The above code might look a bit confusion due to the placement of the variables, so remember the definitions:

public static void multiplyMM (float[] result, int resultOffset, float[] lhs, int lhsOffset, float[] rhs, int rhsOffset)

public static void arraycopy (Object src, int srcPos, Object dst, int dstPos, int length)

Note the position of source and destination for each method call.

Trouble spots and pitfalls
  • The accumulated matrix should be set to identity once when initialized, and should not be reset to identity each frame.
  • Previous pointer positions must also be set on pointer down events, not only on pointer move events.
  • Watch the order of parameters, and also watch out for corrupting your matrices. Android’s Matrix.multiplyMM states that “the result element values are undefined if the result elements overlap either the lhs or rhs elements.” Use temporary matrices to avoid this problem.
WebGL examples

The example on the left uses the simplest method of rotating, while the example on the right uses the accumulated rotations matrix.

Your browser does not support the canvas tag. Your browser does not support the canvas tag.
Further exercises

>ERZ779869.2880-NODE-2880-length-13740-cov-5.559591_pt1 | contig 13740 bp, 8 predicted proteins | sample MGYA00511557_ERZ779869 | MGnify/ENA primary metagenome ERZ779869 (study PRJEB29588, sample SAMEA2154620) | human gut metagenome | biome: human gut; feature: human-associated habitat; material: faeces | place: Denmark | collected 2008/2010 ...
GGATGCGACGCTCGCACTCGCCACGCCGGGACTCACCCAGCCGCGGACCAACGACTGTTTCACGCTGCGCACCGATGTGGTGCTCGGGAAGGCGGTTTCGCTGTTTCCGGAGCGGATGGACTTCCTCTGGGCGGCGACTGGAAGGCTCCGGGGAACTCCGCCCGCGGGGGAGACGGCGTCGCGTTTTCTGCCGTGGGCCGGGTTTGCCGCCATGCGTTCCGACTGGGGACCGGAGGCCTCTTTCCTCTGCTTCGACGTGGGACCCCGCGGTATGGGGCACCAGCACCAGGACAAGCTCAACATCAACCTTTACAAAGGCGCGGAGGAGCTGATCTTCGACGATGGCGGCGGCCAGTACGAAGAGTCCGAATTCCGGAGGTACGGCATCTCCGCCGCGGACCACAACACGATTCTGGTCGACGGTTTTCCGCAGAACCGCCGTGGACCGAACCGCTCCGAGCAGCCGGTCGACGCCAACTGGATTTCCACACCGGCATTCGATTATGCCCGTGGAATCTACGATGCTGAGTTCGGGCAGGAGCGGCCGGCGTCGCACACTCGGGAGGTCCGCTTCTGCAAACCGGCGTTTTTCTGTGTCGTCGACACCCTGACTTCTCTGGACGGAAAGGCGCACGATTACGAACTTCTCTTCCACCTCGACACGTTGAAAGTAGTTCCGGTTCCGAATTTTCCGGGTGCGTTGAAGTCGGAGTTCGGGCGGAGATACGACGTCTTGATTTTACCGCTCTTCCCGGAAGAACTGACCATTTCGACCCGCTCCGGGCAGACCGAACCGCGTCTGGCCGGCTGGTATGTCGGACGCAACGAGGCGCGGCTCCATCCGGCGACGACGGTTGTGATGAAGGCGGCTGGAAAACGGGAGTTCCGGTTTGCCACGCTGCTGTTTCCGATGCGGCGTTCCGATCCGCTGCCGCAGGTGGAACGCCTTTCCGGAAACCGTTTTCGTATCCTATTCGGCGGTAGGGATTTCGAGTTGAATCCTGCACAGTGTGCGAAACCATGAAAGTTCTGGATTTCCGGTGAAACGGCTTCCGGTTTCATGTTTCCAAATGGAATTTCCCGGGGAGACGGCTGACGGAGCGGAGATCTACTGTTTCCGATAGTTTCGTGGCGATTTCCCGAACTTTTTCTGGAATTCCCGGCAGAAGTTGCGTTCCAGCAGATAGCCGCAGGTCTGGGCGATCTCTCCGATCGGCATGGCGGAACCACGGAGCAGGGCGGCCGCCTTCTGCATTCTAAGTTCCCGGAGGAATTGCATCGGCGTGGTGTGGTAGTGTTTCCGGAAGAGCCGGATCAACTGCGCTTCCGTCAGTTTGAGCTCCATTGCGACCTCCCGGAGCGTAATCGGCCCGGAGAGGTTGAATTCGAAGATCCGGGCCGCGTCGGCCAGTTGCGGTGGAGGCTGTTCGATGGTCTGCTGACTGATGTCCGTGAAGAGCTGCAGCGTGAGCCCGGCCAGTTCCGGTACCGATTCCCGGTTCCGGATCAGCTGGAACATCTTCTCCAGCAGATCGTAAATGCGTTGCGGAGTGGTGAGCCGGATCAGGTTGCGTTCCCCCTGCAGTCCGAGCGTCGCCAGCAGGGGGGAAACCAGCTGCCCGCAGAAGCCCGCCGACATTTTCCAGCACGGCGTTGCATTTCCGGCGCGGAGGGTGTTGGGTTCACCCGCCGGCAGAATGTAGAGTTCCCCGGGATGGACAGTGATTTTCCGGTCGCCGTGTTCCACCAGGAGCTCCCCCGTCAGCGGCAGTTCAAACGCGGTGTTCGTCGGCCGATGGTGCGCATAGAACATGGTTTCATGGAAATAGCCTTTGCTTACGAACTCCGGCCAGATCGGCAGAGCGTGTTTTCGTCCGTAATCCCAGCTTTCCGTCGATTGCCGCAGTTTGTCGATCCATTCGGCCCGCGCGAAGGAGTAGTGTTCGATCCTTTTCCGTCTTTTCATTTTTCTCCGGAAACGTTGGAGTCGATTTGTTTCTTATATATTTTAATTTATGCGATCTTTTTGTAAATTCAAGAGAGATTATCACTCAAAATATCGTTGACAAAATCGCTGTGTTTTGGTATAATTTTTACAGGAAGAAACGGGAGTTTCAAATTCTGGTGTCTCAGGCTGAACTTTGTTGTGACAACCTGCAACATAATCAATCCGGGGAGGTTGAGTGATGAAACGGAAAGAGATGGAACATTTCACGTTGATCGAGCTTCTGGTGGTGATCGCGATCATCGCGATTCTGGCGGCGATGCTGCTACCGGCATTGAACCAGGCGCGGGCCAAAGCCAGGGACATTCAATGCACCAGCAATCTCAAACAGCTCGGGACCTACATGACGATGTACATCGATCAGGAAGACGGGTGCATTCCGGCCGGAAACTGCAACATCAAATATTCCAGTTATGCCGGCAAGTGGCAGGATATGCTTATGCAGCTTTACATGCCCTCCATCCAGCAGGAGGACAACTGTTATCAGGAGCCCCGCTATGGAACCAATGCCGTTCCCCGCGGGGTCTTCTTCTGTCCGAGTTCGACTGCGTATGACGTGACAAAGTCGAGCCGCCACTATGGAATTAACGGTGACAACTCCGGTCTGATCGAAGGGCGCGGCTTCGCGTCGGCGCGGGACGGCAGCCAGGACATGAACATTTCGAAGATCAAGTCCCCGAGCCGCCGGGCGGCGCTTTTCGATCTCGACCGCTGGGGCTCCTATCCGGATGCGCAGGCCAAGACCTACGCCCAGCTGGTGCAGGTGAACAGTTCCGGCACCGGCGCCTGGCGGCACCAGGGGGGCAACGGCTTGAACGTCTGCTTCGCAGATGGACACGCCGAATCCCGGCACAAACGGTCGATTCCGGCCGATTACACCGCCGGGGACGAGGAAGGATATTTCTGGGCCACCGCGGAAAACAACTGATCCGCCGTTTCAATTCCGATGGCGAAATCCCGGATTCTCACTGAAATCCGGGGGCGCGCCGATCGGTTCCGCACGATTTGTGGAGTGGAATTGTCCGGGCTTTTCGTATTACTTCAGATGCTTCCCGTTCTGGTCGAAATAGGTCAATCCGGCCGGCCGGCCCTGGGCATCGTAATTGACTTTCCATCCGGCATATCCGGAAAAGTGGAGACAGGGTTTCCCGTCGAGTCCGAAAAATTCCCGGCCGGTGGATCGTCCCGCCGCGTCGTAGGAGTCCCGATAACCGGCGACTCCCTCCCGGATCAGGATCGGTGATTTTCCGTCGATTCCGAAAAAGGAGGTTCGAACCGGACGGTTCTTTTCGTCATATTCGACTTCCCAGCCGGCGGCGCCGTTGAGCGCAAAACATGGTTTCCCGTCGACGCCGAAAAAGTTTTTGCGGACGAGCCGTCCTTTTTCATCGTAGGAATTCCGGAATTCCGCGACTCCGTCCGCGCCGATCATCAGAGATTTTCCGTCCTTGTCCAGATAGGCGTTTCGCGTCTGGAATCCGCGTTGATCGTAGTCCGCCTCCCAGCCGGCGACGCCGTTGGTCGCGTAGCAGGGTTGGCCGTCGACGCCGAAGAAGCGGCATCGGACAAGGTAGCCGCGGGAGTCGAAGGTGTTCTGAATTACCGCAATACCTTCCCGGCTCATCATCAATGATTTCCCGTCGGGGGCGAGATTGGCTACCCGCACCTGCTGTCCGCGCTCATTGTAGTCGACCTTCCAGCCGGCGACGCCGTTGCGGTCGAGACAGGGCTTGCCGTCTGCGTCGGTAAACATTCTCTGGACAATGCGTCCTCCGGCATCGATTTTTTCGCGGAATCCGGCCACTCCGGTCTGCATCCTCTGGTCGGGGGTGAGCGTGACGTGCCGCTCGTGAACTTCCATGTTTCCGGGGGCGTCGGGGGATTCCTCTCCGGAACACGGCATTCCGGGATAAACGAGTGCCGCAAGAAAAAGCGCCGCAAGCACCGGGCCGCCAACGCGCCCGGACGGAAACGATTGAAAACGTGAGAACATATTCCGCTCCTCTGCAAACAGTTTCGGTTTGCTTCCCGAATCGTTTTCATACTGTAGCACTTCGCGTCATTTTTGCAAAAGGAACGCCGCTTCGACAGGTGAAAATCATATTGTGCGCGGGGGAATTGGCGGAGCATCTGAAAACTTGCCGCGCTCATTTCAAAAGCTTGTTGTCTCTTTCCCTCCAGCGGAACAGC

What are the drawbacks of using a matrix to hold accumulated rotations and updating it every frame based on the movement delta for that frame? What other ways of rotation are there? Try experimenting, and see what else you can come up with!

  

OpenGL ES Roundup, February 12, 2012

a single vanilla ice cream sandwich
Image via Wikipedia

If you haven’t checked it out yet, I recommend taking a look at the new Android Design website. There are a lot of resources and interesting information on developing attractive apps for Ice Cream Sandwich, Android’s newest platform. With Ice Cream Sandwich comes new changes, such as the deprecation of the menu bar.

Roundup

Question for you, dear reader: What do you all think about the current site design? I’d love to hear your thoughts and feedback, both positive and negative.

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OpenGL ES Roundup, October 4, 2011

Diney from db-in.com has a great introduction to shaders up at his site. He annotates his post with useful diagrams and also has a clear and neat introduction to tangent space.

Learning WebGL has a cool roundup of WebGL around the web.

The NeHe OpenGL site is alive! They are starting to post updates on a regular basis again.

Is 3D the future of Android? This article by The Droid Demos takes a look at the emerging 3D screen technologies.

Android and Me has a possible screenshot of the Nexus Prime, Google’s next flagship device which will run Ice Cream Sandwich.

How to Embed Webgl into a WordPress Post

Embedding into WordPress

This information was originally part of WebGL Lesson One: Getting Started, but I thought it would be more useful if I also broke it out into a post on its own.